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Manuscripts from the Strahov Library

The systematic digitisation of manuscripts from the Royal Canonry of Premonstratensians at Strahov – the Strahov Library continued in 2021 with another 45 volumes placed under the shelf marks DA III and DA IV. The oldest digitised codex (DA IV 21) dates from the first half of the 15th century and contains a number of patristic homilies and shorter texts, but also sermons by Jacob of Mies (Jacobellus de Misa), Matthew of Cracow and Petr of Stupno. The other modern manuscripts cover a number of disciplines. There are numerous collections of medical recipes (including those for veterinary medicine) and herbaria (DA IV 4, DA IV 6, DA IV 13, DA IV 15, DA IV 44, DA IV 46) as well as manuscripts containing texts focused on personal piety or prayers. Historiographical works are represented by the Memorial Books of Hynek Krabice of Weitmile from the 16th century (DA IV 29); other volumes contain later handwritten copies, some of which are connected with the figure of the collector Tomáš Antonín Putzlacher. Several manuscripts include texts of the provisions of land diets, handwritten copies of their printed versions or extracts from the land registry (tabulae terrae, land tablets) – for instance DA IV 10, DA IV 14, DA IV 17, DA IV 25. The other digitised items comprise the original works of some Strahov Premonstratensians, such as Jan Bohumír Dlabač (DA IV 11, DA IV 26), notes from lectures, but also copies of the acts of the canonisation process of John of Nepomuk (DA IV 19) or instructions for making sundials (DA IV 5).


The Cheb Chronicle of Johann Thomas Funk

The German Chronicle of the City of Cheb (Chronik der Stadt Eger) from the collections of the Historic Cheb Endowment Fund was digitised in 2021. It was written shortly before the middle of the 18th century by the mayor of Cheb Johann Thomas Funk. The chronicle covers the period until 1743. Its main source was an earlier chronicle of Salomon Gruber.


Manuscripts of the National Library of the CR

The digitisation of the collections of the National Library of the CR continued with more manuscripts. Access has recently been provided, for example, to a binder’s volume of computist texts, a part of which was copied by the later university master Petr from Dvakačovice, called Bibat (shelf mark VG14), after leaving Prague; a collection from the property of another master of the university of Prague, Ioannes Andreae de Praga, called Schindel, including i.a. a work by Petrarch (V.G.12); and other volumes with theological content.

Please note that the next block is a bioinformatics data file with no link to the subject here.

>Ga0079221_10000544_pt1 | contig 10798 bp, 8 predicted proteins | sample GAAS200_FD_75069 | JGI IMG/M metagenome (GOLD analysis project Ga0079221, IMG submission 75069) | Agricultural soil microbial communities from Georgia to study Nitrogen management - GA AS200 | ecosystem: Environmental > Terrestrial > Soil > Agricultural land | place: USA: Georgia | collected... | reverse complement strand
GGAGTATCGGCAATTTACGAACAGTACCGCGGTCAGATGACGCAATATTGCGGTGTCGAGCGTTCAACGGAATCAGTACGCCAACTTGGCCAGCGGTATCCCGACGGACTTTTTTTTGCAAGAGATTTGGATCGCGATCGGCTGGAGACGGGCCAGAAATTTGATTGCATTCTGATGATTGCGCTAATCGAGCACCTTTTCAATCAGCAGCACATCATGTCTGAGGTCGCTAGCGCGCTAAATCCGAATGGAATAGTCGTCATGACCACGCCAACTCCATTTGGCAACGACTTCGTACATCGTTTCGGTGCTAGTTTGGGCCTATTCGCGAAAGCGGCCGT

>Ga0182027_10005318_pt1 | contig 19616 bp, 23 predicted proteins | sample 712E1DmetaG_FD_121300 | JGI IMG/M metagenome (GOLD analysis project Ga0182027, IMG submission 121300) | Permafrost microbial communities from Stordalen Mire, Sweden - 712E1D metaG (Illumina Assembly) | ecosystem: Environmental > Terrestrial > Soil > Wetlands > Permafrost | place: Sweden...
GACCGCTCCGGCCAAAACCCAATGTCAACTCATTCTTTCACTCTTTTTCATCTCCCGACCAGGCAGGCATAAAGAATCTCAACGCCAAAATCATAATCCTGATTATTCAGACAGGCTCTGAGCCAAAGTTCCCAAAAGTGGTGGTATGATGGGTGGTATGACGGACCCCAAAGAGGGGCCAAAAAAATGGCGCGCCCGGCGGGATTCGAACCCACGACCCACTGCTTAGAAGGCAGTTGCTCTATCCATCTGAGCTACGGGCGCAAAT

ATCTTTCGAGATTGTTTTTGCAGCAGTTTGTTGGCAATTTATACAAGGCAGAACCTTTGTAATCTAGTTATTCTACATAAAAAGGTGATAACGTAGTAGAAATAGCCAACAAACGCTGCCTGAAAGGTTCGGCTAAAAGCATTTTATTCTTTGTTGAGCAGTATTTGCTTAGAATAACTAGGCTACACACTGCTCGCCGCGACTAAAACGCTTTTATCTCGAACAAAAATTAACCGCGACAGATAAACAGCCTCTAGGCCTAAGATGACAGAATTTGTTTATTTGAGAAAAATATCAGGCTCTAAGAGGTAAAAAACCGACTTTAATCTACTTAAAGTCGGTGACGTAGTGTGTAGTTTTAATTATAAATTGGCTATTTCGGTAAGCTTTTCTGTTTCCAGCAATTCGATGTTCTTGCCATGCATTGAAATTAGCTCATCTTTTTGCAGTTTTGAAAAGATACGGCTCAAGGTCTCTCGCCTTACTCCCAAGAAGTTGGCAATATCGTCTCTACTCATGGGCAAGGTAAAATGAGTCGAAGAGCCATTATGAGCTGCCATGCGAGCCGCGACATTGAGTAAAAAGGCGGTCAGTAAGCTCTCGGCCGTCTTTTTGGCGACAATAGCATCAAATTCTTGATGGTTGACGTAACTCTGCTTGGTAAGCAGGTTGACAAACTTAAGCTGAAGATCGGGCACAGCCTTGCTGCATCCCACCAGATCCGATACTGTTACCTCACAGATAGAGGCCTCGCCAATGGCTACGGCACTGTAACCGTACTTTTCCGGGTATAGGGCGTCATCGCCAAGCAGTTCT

Medieval Manuscripts from the National Library of the Czech Republic

The systematic digitisation of the manuscripts from the National Library continued with codices from the shelf marks V.E–V.G. The oldest digitised manuscript is a medical collection of Southern-European origin copied in 1288 (V.F.19), which was owned in the 15th century by Šimon of Slaný. The other codices come from the Czech lands in the 14th–15th centuries. A part of them was demonstrably used in school instruction, but for some, it is impossible to decide whether it was at the university or lower schools. This group comprises, for example, commentaries on grammar textbooks (V.F.3, V.F.28), interpretations of Aristotle’s works (V.E.8, V.E.13), records of medical university lectures (V.E.21) and an astronomical volume (V.G.18). The other digitised works include sermons and preaching aids (e.g. V.E.25, V.F.8, V.F.26) as well as theological literature; the set of dictionaries in V.E.18 is interesting for Germanists.